And with Betty in my moniker, it seems only fitting that the story of my new fiancé’s proposal be peppered with some kind of action and adventure, a story to repeat to the grandkids down the line (waaaay down) while they groaned… When your grandpa decided to propose, he made me walk an hour in snow so deep, it buried me up to my thighs…
The setting: Powder Mountain, Utah.
The date: March 23, 2011.
The conditions: Blizzard followed by bluebird.
There was nothing out of the ordinary when Will booked us a week at Powder Mountain. The snow report looked bleak, but it was our last snowboard trip of the season. We thought we were in for some sunny days cruising on spring corn, maybe a secret little powder stash at best.
But on our first day, the skies sang to us and a massive storm cycle moved across the Wasatch Mountains, dropping a deep blanket of that famous champagne powder.
The beginning of the week saw white-out blizzards that dumped sideways for hours on end. We almost forgot what the sky looked like. On Wednesday, the sun finally peeked over the peaks at sunrise, lighting up the Ogden Valley, and it was the most glorious bluebird day you could imagine. (It turned out to be the only bluebird day all week.) A couple feet of fresh powder had fallen overnight, giving the mountains a shimmery, whipped cream-like texture.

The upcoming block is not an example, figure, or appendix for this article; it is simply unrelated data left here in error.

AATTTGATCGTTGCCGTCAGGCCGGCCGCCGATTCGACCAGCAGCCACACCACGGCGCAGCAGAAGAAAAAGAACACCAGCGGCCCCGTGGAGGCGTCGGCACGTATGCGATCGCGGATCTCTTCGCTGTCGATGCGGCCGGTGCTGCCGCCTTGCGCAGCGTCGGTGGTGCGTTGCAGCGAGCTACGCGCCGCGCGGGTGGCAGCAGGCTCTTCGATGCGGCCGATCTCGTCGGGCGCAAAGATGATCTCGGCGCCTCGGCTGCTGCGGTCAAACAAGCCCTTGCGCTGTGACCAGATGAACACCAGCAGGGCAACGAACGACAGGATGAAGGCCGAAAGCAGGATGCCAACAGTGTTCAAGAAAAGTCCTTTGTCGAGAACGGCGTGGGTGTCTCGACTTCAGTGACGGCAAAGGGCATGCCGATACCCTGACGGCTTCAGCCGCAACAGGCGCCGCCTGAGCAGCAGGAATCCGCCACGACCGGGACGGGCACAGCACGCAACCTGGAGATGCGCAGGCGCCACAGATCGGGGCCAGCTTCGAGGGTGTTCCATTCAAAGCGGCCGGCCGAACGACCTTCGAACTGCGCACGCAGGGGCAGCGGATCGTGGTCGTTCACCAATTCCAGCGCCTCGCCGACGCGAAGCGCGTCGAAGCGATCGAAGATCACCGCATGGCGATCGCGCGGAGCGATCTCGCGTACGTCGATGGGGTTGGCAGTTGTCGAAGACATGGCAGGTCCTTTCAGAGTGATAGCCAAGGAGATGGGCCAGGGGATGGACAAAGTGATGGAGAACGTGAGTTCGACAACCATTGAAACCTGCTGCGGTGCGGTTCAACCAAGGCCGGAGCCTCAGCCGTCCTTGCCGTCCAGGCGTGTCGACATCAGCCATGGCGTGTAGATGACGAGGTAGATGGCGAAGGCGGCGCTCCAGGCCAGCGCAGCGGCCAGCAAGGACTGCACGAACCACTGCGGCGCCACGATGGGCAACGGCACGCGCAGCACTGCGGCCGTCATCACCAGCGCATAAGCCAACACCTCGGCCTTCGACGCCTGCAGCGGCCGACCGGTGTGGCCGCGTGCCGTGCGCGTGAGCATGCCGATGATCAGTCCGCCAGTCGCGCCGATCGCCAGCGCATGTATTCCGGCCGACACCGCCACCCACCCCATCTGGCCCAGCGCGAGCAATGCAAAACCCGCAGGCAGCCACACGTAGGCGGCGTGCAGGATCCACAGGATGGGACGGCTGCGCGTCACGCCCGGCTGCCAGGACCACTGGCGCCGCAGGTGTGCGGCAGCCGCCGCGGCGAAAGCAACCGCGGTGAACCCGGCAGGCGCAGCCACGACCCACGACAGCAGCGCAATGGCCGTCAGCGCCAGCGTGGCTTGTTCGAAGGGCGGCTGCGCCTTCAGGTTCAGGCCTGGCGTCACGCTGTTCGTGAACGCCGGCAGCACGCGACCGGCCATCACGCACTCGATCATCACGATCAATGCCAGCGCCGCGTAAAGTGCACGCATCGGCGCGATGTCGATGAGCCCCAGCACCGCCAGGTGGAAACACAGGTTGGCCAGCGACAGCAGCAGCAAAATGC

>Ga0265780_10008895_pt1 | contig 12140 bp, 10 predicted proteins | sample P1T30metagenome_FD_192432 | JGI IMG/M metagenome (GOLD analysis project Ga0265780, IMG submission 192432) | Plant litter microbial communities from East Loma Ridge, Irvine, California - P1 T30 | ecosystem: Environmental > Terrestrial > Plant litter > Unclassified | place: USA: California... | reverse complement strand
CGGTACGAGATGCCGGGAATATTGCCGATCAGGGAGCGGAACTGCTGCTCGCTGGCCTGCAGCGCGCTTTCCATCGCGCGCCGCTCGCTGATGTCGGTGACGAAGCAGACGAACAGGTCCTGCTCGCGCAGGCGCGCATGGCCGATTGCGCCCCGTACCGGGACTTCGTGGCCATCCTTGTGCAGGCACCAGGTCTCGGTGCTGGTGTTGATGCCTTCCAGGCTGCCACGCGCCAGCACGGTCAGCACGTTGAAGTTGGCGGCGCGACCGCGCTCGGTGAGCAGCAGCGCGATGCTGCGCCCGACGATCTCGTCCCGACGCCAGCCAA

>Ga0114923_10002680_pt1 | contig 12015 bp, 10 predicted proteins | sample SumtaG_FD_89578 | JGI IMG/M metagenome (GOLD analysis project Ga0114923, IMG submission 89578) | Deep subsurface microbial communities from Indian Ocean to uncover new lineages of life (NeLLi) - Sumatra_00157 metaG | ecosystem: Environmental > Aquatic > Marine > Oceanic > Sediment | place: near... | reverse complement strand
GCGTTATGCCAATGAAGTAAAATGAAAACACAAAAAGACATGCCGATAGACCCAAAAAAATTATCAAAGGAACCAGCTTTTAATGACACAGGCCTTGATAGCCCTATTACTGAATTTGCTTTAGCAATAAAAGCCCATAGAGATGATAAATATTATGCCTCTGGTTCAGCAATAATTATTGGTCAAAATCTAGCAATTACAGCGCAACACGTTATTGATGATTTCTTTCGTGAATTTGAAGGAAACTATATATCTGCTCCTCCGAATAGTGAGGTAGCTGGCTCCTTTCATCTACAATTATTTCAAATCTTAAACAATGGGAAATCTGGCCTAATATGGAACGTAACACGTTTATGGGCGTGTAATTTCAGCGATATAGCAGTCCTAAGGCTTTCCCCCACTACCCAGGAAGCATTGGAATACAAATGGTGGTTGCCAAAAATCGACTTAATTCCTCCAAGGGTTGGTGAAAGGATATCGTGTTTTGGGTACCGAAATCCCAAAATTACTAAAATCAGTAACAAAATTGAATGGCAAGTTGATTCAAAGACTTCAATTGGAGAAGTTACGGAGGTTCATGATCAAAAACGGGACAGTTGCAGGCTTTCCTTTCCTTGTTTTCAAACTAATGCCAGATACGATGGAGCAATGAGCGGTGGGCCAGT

We hopped on a snowcat up to Lightning Ridge, which had been closed the previous days during the storm. I had never ridden a snowcat before and I was beyond excited. We went nearly 1,500 feet up the slope, above the highest chair lift, without even breaking a sweat.
When the cat dropped us off in the middle of this snowy playground, an untracked black diamond bowl with a commanding view of the Wasatch Range, our first thought was… Wait a minute, how do we get up there??
There was yet another peak — James Peak, the highest point on Powder Mountain — whose steep slope gleamed above the valley and promised powder runs of epic proportions. Getting there would mean hiking and ascending another 1,000 feet up — or more accurately, post-holing 1,000 feet.
I’ll preface this next part with an admission that I’m a terrible high-altitude hiker, having lived at sea level all my life. Eventually I always make it, but it’s a slow and sometimes painful process. Last year I hiked to Flute Summit at Whistler-Blackcomb in British Columbia, two days in a row with my snowboard in tow, and each time I felt like I would keel over. It was my first real sidecountry hike that covered any considerable distance, so I was determined to push myself more every year.
For our James Peak ascent, Will took the lead and laid down a boot pack for me. The snow still came up to my thighs and the hill was so steep, it felt like I was climbing a ladder. But the views all around us that morning were so dazzling, they easily distracted me from any doubts about the hike. And the higher I went, the more energized I became. Whether it was the sun warming my cheeks, the crisp air filling my lungs, or a subconscious stoke on what would come next, I felt good vibes the whole way.
By the time we reached the peak an hour later, I was pumped and couldn’t believe I’d made it to the top so painlessly!